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Newspaper Clippings for
August, 1967

from Lakeland Newspapers 3 August 1967
Red Man Leaves Antioch Sadly
Antioch's earliest white citizens, the people who inhabited the area which was to become Antioch, knew the red man well.
Theirs was a living experience passed on by word of mouth to succeeding generations. Today we must rely on the written word for recollections of the Indian.
In the land of Che-Ca-Gou, (Chicago) the heritage of the red man is tied to strange sounding names of places, scattered arrowhead collections, and traveling authentic Indians who are perhaps better quick-change artists than dancers. It's almost as though the forces of history dodged the hunting grounds of the Mitchegamies and other numerous Algonquin tribes of the midwest, or at least the writers of history seem to have been much more inclined to immortalize the tribes of the northeast who got caught up in the colonial struggles of this country, and the Indians of the southwest whose demise signaled the end of the "Age of the Indian." The middle has been excluded, or so the movies and general histories would have us believe.
The truth is that the midwest, was occupied by the Indians for hundreds of years before the first settlers arrived, and the Northern Illinois area was a hub of activity for the red man before it became one for the white man. The ebb and flow of Indian tribes across the prairies and woodlands of Illinois was frequent, often violent, and was the result of pressures created by both Indian and white man. Before the great white tidal wave washed them away, the Indians of Illinois farmed, fished, fought, and fed on the riches of the land. Some were wanderers by nature, moving across Illinois during their lifelong journey, while others were dispossessed by warlike neighbors with the result that Illinois experienced a rich and varied Indian history.
The Indians of Illinois were primarily of the Algonquin nation, though many different tribes of that larger group took turns as the dominant group in Illinois. Among these smaller subdivisions of the Algonquin nation were the Sacs, Foxes, Miamis, Kickapoos and the Winnebagoes. In terms of the amount of time spent in this state, the Illinois tribes and the Potawatomis were the most important.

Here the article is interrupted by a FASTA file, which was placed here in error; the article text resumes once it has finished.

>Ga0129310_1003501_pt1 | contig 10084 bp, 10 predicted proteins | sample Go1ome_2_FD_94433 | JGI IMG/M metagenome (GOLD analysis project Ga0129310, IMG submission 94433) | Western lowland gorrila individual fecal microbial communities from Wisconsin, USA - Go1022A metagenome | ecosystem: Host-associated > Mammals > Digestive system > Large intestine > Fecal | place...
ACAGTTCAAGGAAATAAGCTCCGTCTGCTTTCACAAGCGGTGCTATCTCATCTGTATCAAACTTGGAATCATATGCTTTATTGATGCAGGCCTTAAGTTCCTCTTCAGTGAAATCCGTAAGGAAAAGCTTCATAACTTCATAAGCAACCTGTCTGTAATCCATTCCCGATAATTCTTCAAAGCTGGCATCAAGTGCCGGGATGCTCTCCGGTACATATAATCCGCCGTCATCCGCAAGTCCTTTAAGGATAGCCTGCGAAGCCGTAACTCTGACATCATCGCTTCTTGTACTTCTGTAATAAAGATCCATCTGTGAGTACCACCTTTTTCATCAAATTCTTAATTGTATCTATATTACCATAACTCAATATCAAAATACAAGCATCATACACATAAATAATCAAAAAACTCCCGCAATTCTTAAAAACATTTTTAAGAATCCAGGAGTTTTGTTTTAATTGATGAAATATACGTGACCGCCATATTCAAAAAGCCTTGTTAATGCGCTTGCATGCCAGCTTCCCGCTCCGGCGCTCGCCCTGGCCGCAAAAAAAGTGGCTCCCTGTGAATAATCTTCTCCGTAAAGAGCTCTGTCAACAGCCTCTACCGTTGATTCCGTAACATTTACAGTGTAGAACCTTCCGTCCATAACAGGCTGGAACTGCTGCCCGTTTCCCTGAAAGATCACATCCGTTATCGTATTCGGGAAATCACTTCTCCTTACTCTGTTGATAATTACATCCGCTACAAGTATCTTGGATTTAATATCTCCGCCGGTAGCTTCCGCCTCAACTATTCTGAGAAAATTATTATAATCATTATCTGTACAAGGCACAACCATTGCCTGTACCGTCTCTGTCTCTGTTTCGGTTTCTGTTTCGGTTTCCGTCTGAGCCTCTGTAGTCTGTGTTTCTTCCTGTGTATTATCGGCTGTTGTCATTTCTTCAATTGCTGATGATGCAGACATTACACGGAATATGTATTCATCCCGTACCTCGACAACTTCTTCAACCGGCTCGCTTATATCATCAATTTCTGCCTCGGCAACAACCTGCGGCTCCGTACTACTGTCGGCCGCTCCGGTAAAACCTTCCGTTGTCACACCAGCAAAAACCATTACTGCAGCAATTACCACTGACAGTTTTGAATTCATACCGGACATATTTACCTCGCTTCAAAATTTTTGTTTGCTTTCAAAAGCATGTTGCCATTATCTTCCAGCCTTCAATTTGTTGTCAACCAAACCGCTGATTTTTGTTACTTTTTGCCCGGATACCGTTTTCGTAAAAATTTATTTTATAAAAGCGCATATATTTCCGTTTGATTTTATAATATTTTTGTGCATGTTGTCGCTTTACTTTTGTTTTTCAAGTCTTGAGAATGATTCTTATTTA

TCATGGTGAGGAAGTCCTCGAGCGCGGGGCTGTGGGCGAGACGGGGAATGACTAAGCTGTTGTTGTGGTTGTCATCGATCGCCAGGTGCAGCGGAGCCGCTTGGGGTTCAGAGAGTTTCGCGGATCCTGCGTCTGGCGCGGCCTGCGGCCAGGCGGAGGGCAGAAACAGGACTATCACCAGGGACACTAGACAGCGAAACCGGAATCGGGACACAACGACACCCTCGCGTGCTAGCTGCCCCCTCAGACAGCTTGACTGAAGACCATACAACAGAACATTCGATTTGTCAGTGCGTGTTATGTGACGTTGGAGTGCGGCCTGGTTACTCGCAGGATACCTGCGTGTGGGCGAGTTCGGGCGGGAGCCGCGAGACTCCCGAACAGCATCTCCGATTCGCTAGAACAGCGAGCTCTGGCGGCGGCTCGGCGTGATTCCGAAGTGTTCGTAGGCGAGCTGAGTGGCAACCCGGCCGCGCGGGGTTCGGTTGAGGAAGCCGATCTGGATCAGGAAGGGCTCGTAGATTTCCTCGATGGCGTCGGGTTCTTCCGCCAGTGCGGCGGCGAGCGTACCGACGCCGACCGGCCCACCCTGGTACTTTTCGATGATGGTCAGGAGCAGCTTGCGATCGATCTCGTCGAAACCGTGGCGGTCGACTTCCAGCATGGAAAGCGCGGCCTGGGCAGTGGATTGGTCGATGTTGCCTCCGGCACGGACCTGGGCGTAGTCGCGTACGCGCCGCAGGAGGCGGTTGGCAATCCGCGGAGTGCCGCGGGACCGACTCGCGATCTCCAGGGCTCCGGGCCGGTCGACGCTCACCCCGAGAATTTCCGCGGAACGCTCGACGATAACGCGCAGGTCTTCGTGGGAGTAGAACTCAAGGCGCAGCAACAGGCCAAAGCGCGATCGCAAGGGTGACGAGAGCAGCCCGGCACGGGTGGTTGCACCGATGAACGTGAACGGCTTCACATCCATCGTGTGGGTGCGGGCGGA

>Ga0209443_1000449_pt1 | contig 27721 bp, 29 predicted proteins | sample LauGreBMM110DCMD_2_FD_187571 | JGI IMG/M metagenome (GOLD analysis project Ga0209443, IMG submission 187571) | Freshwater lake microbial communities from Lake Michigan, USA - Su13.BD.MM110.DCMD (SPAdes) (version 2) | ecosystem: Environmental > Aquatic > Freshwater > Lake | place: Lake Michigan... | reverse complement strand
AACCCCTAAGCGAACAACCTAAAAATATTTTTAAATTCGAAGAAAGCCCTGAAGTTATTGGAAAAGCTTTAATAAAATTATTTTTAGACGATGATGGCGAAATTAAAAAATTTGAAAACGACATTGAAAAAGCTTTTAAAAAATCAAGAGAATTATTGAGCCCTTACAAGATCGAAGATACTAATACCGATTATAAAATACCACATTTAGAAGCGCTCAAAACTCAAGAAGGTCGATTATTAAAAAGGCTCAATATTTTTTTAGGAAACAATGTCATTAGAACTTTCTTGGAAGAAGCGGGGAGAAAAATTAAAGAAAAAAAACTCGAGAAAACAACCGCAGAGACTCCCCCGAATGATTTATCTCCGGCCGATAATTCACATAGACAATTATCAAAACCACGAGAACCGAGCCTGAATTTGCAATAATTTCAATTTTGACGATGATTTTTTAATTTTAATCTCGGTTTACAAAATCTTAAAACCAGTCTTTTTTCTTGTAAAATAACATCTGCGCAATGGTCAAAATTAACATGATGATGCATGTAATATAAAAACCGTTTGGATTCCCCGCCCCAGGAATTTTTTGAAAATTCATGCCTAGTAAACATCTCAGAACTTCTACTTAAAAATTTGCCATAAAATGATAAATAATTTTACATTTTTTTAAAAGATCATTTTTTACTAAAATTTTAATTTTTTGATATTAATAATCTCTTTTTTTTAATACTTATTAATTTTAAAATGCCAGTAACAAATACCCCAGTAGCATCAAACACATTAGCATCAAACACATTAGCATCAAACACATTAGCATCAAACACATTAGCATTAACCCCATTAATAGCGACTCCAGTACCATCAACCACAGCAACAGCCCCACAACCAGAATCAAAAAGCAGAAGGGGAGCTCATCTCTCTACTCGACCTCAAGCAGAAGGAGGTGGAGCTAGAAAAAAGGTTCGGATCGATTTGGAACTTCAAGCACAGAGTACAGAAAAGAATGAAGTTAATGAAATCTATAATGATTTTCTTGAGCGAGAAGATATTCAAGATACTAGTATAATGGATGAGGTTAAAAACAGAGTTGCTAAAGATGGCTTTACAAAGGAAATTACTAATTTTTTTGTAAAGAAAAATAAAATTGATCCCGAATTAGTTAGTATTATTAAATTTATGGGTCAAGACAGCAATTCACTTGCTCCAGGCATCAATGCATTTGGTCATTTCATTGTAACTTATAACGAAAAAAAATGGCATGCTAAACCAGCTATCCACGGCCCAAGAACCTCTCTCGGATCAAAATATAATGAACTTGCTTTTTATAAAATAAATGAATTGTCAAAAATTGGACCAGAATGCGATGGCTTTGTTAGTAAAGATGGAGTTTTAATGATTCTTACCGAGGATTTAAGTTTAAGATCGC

When the first white men arrived in this state more than 100 years before the Revolutionary War, the tribes of the Illinois Indians were well established. A huge settlement on the Illinois River in what is now LaSalle County had an estimated 460 permanent lodges and a population of 5,000.
The Illinois were peaceful Indians who lived by farming, fishing, and hunting. The area they controlled is thought to have included all of northeastern Illinois.
As early as 1660, however, the fierce and vigorous Iroquois, who were among the most formidable of all Indians, chased their enemies the Hurons and Wyandots, across the land of the Illinois. The warlike Iroquois came all the way from New York in pursuit of their enemies, and they didn't hesitate to pick a fight with the Illinois either. In 1680, soon after explorers LaSalle and Tonty arrived in the area, a party of Iroquois warriors ransacked the great Illinois River settlement and began the period of decline of the Illinois Indians which culminated in the massacre at Starved Rock in 1770.
During the first half of the 18th century the Illinois were still found throughout central and southern Illinois, but they were beleaguered by the Iroquois on the east and the Sioux on the west.
Another tribe from the west, the Miamis, moved into the area around Chicago and northern Illinois around 1690, where they remained for about 20 years holding off the Iroquois and other invading tribes, including the Sioux.